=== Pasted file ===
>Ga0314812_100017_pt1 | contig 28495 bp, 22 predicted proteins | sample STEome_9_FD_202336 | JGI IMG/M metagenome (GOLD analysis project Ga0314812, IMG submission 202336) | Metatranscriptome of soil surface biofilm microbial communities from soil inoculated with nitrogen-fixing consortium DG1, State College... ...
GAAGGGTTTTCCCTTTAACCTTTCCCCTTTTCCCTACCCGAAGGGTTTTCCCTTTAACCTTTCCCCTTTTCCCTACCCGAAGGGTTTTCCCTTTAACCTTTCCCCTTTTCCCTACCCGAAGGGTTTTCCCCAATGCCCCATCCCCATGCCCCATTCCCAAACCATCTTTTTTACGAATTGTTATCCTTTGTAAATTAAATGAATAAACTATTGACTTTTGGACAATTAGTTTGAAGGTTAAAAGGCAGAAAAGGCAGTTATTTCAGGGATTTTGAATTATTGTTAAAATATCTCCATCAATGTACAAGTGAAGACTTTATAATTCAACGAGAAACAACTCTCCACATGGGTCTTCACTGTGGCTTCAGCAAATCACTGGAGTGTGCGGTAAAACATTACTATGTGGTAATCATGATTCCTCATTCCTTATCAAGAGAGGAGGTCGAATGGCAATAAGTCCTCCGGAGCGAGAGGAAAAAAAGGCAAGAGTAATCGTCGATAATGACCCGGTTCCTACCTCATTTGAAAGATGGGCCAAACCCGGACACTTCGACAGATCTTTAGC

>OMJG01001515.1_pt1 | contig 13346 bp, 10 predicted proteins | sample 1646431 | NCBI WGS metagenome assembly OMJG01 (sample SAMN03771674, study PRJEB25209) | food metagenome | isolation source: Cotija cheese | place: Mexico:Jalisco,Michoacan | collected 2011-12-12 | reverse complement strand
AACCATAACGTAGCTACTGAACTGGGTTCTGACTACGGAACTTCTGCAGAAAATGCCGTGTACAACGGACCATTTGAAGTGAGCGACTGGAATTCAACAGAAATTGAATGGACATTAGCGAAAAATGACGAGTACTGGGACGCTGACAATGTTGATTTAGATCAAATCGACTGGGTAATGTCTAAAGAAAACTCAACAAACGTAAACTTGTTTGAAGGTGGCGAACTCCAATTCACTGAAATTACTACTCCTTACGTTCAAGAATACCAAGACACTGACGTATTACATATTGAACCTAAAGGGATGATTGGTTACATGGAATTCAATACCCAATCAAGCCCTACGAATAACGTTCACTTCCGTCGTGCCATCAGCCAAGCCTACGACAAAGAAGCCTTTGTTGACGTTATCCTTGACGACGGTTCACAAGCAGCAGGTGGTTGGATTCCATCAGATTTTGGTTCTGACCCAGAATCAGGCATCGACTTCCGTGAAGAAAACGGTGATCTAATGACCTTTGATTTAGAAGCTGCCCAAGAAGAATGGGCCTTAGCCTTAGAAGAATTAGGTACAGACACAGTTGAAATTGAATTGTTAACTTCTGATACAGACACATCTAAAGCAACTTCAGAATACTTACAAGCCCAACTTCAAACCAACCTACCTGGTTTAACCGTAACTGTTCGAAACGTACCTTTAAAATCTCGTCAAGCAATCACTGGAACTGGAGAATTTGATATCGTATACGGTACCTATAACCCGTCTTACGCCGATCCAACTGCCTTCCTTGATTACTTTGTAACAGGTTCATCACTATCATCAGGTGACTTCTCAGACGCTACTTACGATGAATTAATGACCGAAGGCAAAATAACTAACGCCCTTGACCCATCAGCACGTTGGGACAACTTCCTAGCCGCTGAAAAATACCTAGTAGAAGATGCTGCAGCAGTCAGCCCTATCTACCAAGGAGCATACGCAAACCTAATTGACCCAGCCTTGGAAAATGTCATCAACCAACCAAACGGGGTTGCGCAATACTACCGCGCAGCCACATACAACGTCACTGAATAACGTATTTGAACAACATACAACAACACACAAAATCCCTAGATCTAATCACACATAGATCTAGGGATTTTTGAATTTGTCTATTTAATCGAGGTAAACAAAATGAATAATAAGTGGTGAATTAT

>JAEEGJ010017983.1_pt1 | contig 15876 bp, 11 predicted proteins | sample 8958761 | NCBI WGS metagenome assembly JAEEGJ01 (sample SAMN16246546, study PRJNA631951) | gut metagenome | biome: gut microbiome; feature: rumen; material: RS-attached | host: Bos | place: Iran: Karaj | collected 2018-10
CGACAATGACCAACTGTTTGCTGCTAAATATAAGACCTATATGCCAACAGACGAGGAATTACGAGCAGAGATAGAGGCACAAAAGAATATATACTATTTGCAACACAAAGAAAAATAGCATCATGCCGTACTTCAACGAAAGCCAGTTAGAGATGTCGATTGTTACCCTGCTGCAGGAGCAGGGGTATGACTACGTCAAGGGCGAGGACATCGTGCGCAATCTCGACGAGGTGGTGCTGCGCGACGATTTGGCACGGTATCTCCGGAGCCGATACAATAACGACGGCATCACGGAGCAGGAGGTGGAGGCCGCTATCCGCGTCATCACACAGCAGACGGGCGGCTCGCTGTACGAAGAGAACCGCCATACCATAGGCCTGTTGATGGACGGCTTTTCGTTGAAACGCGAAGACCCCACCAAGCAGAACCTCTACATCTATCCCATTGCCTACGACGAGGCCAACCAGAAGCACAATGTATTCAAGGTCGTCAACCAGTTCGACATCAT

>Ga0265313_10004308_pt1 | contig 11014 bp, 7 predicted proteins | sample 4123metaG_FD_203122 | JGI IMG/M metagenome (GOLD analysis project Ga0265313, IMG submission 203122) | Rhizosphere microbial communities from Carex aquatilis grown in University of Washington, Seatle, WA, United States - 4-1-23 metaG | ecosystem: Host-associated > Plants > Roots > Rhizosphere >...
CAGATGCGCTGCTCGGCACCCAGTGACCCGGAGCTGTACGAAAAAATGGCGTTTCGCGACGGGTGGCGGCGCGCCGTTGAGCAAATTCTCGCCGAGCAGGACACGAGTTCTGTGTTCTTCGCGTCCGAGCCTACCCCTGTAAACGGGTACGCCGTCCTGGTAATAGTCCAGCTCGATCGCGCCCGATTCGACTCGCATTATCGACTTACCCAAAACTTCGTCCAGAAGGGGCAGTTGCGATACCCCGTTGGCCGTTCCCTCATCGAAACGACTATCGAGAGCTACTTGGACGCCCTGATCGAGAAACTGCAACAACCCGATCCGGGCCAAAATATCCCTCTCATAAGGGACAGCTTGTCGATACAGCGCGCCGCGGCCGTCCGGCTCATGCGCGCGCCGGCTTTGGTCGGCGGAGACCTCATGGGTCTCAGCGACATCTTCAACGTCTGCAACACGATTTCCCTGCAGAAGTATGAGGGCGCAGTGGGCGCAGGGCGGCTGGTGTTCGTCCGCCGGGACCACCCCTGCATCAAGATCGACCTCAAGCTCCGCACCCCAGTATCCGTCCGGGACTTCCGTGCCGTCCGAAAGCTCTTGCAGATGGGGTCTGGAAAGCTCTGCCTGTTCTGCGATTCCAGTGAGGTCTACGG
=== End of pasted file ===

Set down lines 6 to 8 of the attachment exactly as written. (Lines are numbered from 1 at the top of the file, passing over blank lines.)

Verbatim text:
CGACAATGACCAACTGTTTGCTGCTAAATATAAGACCTATATGCCAACAGACGAGGAATTACGAGCAGAGATAGAGGCACAAAAGAATATATACTATTTGCAACACAAAGAAAAATAGCATCATGCCGTACTTCAACGAAAGCCAGTTAGAGATGTCGATTGTTACCCTGCTGCAGGAGCAGGGGTATGACTACGTCAAGGGCGAGGACATCGTGCGCAATCTCGACGAGGTGGTGCTGCGCGACGATTTGGCACGGTATCTCCGGAGCCGATACAATAACGACGGCATCACGGAGCAGGAGGTGGAGGCCGCTATCCGCGTCATCACACAGCAGACGGGCGGCTCGCTGTACGAAGAGAACCGCCATACCATAGGCCTGTTGATGGACGGCTTTTCGTTGAAACGCGAAGACCCCACCAAGCAGAACCTCTACATCTATCCCATTGCCTACGACGAGGCCAACCAGAAGCACAATGTATTCAAGGTCGTCAACCAGTTCGACATCAT

>Ga0265313_10004308_pt1 | contig 11014 bp, 7 predicted proteins | sample 4123metaG_FD_203122 | JGI IMG/M metagenome (GOLD analysis project Ga0265313, IMG submission 203122) | Rhizosphere microbial communities from Carex aquatilis grown in University of Washington, Seatle, WA, United States - 4-1-23 metaG | ecosystem: Host-associated > Plants > Roots > Rhizosphere >...
CAGATGCGCTGCTCGGCACCCAGTGACCCGGAGCTGTACGAAAAAATGGCGTTTCGCGACGGGTGGCGGCGCGCCGTTGAGCAAATTCTCGCCGAGCAGGACACGAGTTCTGTGTTCTTCGCGTCCGAGCCTACCCCTGTAAACGGGTACGCCGTCCTGGTAATAGTCCAGCTCGATCGCGCCCGATTCGACTCGCATTATCGACTTACCCAAAACTTCGTCCAGAAGGGGCAGTTGCGATACCCCGTTGGCCGTTCCCTCATCGAAACGACTATCGAGAGCTACTTGGACGCCCTGATCGAGAAACTGCAACAACCCGATCCGGGCCAAAATATCCCTCTCATAAGGGACAGCTTGTCGATACAGCGCGCCGCGGCCGTCCGGCTCATGCGCGCGCCGGCTTTGGTCGGCGGAGACCTCATGGGTCTCAGCGACATCTTCAACGTCTGCAACACGATTTCCCTGCAGAAGTATGAGGGCGCAGTGGGCGCAGGGCGGCTGGTGTTCGTCCGCCGGGACCACCCCTGCATCAAGATCGACCTCAAGCTCCGCACCCCAGTATCCGTCCGGGACTTCCGTGCCGTCCGAAAGCTCTTGCAGATGGGGTCTGGAAAGCTCTGCCTGTTCTGCGATTCCAGTGAGGTCTACGG